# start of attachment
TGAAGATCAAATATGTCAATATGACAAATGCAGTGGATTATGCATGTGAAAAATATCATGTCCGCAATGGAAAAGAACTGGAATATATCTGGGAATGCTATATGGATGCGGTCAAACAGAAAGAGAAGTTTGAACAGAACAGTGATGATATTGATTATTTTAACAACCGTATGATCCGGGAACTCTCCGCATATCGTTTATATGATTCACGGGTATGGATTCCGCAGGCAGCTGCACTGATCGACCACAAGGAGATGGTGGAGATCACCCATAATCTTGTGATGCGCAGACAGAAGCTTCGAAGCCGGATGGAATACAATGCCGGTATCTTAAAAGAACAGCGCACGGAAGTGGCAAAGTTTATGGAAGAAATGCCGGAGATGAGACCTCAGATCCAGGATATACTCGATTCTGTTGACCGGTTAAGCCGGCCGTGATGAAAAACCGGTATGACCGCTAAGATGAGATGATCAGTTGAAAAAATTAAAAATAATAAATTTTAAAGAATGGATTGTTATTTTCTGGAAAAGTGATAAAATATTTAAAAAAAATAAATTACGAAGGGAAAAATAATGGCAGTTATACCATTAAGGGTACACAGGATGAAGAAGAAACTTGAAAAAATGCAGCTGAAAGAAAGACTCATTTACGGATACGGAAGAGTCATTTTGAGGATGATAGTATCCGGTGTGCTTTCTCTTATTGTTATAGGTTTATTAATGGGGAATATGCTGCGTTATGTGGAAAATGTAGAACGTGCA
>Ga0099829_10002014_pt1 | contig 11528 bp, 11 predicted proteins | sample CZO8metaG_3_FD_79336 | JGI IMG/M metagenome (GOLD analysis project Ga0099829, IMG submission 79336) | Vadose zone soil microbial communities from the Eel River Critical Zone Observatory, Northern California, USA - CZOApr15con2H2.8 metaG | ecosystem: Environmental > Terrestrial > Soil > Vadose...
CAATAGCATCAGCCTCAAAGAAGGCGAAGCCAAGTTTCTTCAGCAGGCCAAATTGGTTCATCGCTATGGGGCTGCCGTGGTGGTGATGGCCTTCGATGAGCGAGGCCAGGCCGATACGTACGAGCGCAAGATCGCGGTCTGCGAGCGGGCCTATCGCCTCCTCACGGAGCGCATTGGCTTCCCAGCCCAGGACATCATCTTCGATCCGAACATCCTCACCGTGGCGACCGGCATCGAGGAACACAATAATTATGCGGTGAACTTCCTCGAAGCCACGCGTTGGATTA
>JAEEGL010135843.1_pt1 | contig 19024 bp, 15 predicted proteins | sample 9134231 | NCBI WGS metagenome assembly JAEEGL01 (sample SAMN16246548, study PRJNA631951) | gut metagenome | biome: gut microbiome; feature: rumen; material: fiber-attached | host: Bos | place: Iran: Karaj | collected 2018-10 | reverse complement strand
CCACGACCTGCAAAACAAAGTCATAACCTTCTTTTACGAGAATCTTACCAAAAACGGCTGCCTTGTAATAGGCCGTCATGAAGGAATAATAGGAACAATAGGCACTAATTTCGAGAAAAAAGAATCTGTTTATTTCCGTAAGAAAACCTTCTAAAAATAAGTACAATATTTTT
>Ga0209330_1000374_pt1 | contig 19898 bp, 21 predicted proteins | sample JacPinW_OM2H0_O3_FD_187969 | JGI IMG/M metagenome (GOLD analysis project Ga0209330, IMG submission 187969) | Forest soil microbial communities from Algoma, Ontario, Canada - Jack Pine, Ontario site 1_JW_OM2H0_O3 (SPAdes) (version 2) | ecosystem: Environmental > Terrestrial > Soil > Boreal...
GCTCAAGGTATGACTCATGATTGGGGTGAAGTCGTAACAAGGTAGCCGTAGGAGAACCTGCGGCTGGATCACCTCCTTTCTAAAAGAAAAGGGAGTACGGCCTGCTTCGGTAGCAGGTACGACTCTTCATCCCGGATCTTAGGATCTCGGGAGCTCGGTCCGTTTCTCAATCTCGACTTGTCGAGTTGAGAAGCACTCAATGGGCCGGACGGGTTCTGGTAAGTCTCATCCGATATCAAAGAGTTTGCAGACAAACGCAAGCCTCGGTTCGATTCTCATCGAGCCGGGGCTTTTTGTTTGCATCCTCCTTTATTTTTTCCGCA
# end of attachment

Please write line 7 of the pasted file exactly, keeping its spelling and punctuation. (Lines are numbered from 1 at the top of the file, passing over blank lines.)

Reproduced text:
GCTCAAGGTATGACTCATGATTGGGGTGAAGTCGTAACAAGGTAGCCGTAGGAGAACCTGCGGCTGGATCACCTCCTTTCTAAAAGAAAAGGGAGTACGGCCTGCTTCGGTAGCAGGTACGACTCTTCATCCCGGATCTTAGGATCTCGGGAGCTCGGTCCGTTTCTCAATCTCGACTTGTCGAGTTGAGAAGCACTCAATGGGCCGGACGGGTTCTGGTAAGTCTCATCCGATATCAAAGAGTTTGCAGACAAACGCAAGCCTCGGTTCGATTCTCATCGAGCCGGGGCTTTTTGTTTGCATCCTCCTTTATTTTTTCCGCA